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People are more suggestible under laughing gas

The pain-relieving effects of nitrous oxide – laughing gas – may be enhanced by suggestion or hypnosis, according to a new study by UCL (University College London). The study’s findings – that people are more suggestible under the gas – mean that dental patients may benefit from being coached to relax while undergoing sedation.

Nitrous oxide (laughing gas) is commonly used by dentists to sedate their patients before treatment, but some dentists believe their patients also become more suggestible while under the influence of the gas. A number of dentists have been trained in hypnosis and find that their patients respond well to being spoken to in a quiet, hypnotic manner – the new findings suggest that these effects could be further enhanced with laughing gas.

The UCL study set out to establish whether laughing gas does indeed boost imaginative suggestibility – a trait closely related to hypnotic suggestibility - and imagery vividness. Thirty participants took part in two sessions where they were given a mask from which they breathed in air or 25 per cent nitrous oxide. The volunteers were not told which type of gas they were being given, and the mask was scented to disguise the sweet smell of the laughing gas.

During each session, participants were given a series of mental imagery tests and were asked to rate their response according to a scale of 1-7, where 1 was ‘as clear and vivid as the real thing’ and 7 was ‘no image present at all’. For example, participants were asked to close their eyes and imagine tasting oranges or smelling roast beef, feeling linen or hearing the honk of a car horn.

Volunteers were also put through a series of ‘imaginative suggestibility’ tests based on suggestions given to them while under the gas. The suggestions were worded to invite the participant to experience hallucinated sensations. For example, they were told to imagine a sour taste in their mouth, and were told that after a while they would actually begin to experience a sour taste in their mouth, and that this would become stronger and stronger. Or they were told that a voice would come out of a (non-existent) speaker in the corner of the room, and that the voice would ask them a number of simple questions about themselves. If the participant responded well to the suggestion, he/she would answer some of the questions that the hallucinated voice had asked.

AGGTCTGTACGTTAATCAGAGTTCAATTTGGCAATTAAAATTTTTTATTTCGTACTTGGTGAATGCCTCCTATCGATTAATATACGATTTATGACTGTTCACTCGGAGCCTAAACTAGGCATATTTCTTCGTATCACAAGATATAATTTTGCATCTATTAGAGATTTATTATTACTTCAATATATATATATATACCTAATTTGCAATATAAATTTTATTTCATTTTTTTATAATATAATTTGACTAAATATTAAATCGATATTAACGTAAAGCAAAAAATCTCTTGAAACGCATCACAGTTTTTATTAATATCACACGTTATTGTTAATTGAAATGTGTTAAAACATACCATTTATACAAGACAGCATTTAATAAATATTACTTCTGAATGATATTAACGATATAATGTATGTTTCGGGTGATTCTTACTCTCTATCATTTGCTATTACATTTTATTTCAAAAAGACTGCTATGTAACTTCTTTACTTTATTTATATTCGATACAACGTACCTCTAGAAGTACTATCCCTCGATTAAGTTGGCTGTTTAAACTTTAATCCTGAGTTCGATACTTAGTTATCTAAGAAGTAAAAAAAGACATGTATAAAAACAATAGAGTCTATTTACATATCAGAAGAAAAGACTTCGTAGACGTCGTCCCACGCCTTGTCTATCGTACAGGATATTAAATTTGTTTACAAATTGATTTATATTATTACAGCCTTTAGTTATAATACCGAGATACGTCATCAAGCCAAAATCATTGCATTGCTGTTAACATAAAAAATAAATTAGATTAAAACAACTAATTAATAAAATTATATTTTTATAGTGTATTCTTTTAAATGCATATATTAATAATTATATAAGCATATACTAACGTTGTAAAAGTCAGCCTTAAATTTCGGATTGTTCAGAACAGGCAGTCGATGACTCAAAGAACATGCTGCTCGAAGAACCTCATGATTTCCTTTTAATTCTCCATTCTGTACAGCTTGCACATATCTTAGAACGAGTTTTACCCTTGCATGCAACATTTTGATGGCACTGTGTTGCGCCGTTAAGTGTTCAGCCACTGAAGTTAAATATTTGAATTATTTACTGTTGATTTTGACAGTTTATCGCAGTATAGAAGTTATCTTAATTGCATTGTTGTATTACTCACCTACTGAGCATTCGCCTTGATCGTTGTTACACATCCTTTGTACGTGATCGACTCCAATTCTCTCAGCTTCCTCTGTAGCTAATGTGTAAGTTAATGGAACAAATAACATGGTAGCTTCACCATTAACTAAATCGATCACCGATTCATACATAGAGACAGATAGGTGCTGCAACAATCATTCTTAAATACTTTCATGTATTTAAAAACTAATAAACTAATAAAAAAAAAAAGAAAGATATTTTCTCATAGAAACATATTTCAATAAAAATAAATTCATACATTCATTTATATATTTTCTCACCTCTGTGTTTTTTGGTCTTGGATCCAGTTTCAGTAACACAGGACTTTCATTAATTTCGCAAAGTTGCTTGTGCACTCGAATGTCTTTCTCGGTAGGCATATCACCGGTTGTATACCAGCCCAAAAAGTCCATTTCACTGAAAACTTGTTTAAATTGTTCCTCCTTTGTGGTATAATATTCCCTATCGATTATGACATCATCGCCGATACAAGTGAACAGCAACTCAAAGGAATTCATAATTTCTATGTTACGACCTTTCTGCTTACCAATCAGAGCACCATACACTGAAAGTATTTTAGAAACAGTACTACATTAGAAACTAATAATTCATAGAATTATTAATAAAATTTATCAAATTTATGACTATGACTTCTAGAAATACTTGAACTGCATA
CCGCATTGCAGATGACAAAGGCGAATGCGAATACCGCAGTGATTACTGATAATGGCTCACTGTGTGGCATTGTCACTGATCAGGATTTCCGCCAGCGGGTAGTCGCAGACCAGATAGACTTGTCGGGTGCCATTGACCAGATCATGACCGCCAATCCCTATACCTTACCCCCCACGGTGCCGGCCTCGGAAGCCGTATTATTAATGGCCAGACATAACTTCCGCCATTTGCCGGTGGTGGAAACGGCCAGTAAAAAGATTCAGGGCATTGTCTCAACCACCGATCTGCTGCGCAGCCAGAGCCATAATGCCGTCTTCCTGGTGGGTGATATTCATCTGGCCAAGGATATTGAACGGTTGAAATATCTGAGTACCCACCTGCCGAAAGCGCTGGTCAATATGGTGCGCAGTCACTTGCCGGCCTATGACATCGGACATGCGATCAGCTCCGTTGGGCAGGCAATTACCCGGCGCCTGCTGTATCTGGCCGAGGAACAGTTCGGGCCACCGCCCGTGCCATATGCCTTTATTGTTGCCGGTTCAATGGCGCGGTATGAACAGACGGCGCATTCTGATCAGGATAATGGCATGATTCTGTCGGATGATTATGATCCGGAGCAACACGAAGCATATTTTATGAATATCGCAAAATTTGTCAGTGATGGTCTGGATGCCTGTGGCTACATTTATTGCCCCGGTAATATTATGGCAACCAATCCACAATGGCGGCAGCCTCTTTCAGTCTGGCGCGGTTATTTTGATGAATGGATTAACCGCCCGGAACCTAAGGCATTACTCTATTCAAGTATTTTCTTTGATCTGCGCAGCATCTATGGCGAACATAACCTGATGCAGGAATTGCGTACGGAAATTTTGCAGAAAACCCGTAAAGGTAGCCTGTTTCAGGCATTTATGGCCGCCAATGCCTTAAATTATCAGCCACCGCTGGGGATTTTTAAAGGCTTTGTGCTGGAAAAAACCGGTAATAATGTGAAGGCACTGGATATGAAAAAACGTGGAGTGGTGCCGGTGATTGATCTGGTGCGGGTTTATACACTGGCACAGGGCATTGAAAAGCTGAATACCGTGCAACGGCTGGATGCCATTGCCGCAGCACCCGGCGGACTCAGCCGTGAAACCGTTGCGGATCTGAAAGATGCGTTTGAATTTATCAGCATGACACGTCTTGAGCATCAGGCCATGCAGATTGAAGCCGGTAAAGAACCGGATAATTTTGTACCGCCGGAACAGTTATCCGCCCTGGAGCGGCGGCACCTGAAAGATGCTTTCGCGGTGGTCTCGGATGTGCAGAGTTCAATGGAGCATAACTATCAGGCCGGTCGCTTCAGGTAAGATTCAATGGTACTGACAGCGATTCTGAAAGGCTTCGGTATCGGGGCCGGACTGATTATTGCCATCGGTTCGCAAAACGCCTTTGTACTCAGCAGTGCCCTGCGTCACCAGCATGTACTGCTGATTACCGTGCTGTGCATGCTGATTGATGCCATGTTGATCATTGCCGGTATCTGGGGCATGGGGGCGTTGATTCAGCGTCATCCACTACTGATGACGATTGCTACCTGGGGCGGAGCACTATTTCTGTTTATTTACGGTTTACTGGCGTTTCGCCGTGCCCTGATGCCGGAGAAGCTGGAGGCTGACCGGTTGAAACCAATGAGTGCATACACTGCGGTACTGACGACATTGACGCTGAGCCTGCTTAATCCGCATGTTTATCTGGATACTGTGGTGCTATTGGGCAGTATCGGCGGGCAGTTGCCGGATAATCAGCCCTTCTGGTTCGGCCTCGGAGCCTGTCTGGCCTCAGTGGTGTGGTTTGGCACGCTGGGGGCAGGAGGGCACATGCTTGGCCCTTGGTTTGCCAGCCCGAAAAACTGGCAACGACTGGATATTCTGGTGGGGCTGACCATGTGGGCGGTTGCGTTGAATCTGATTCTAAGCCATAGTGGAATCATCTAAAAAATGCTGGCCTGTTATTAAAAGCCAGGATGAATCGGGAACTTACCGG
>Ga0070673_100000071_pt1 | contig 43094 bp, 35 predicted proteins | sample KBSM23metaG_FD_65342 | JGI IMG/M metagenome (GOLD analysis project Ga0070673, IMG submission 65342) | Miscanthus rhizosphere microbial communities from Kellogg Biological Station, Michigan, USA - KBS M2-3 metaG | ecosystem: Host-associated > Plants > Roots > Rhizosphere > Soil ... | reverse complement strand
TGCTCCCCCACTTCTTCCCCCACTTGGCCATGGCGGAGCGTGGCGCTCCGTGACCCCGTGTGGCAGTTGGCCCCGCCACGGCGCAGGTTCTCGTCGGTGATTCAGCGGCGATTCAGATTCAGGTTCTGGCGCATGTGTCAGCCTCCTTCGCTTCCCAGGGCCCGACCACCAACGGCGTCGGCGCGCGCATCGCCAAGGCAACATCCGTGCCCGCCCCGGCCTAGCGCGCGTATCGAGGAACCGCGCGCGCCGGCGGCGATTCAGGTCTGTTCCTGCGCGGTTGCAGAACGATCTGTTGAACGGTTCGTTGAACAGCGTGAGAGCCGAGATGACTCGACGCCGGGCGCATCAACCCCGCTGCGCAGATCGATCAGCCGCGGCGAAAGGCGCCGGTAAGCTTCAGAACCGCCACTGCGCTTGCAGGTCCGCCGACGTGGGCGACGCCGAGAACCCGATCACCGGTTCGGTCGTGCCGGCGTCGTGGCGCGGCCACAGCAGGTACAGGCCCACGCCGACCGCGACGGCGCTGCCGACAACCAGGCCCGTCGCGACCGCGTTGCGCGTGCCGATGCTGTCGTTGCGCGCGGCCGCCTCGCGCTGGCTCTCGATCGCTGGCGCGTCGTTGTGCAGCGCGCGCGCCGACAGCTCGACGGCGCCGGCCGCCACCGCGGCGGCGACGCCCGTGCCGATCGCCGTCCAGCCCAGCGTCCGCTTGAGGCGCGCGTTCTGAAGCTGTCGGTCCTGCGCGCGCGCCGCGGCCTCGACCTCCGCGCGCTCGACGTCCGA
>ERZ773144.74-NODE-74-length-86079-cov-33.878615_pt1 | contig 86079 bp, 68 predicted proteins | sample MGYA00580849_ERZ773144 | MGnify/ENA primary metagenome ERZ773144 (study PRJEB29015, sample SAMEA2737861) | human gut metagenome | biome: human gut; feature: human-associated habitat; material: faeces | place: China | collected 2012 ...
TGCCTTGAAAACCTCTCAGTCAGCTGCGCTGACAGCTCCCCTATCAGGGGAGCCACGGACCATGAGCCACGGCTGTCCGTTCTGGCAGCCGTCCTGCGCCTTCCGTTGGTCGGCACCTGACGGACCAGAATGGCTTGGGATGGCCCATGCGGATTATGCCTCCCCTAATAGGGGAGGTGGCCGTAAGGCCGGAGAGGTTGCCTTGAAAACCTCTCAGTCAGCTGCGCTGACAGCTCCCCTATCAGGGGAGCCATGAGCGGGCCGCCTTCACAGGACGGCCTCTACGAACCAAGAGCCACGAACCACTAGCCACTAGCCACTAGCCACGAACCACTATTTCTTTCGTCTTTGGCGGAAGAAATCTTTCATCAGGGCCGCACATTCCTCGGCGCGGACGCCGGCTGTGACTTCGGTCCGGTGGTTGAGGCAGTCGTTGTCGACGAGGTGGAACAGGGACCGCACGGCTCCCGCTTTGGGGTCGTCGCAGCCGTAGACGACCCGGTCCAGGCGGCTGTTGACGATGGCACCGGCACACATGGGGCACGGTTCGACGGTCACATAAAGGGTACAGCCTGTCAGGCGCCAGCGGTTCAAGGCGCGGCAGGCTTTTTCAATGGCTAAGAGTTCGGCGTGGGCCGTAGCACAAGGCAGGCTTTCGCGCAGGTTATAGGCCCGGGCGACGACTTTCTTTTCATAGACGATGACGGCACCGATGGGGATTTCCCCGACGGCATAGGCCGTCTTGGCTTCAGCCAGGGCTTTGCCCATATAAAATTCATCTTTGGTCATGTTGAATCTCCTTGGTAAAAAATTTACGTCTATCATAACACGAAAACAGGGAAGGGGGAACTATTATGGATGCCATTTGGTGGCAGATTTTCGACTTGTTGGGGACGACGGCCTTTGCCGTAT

The study, published online in the journal Psychopharmacology, found that the nitrous oxide boosted imaginative suggestibility by approximately 10 per cent. This effect was unrelated to participants’ expectations regarding the effects of the drug.

Dr Matthew Whalley, Honorary Research Fellow at UCL, says: “Nitrous oxide is one of the most widely used yet least well understood anaesthetic gases and until recently, relatively little was known about how it worked inside the body. Recent research has shown that nitrous oxide, like ketamine, acts as an antagonist at glutamatergic N-methyld-aspartate (NMDA) receptors which are found throughout the brain. A brain-wide excitation of these receptors might be responsible for the laughing gas-induced increase in imagery vividness found in the study. Alternatively, the gas may have caused volunteers to partly withdraw from their reality of actively taking part in the tests, so that they felt less in control of their actions and felt that the suggested effects were happening by themselves.

“Many dentists use laughing gas to relieve discomfort in their patients, but our study suggests that combining the gas with instructions and suggestions to help them to relax and become absorbed in imagery, for example, might enhance the pain-relieving effect. Our findings are preliminary, however, so it would be helpful to do a larger scale study to confirm our results and explore the best ways in which to use and combine nitrous oxide and suggestion.

“Our study fixed the concentration of nitrous oxide at a relatively low 25 per cent, so it would be good to explore whether there is a dose-response relationship between drug administration and suggestibility. We already know that hypnosis enhances the effects of suggestion, so it would be helpful for clinicians to know whether combining laughing gas with hypnosis would increase suggestibility and enhance the analgesic (pain-killing) effects.

“A growing number of health professionals are trained in hypnosis but it is nothing to be alarmed about – people often think that hypnosis is about the hypnotist ‘taking control’ of the hypnotised person, but in reality the person undergoing hypnosis is an active participant and has to want to participate in order to experience a benefit. There is good evidence that although people can respond to suggestions under hypnosis, they can also choose to refuse any suggestion, and cannot be made to do things that they do not want to do.”

Emeritus Professor David Oakley, UCL Psychology, says: “It is estimated that between 250 and 500 dentists who have been trained in hypnosis in the UK are currently using hypnosis and suggestion to help their patients to deal with anxiety, discomfort and pain. This study provides further evidence that combining hypnotic suggestion with established procedures can be an effective way of making the experience of dentistry a more positive one for patients.”

Jenny Gimpel | alfa
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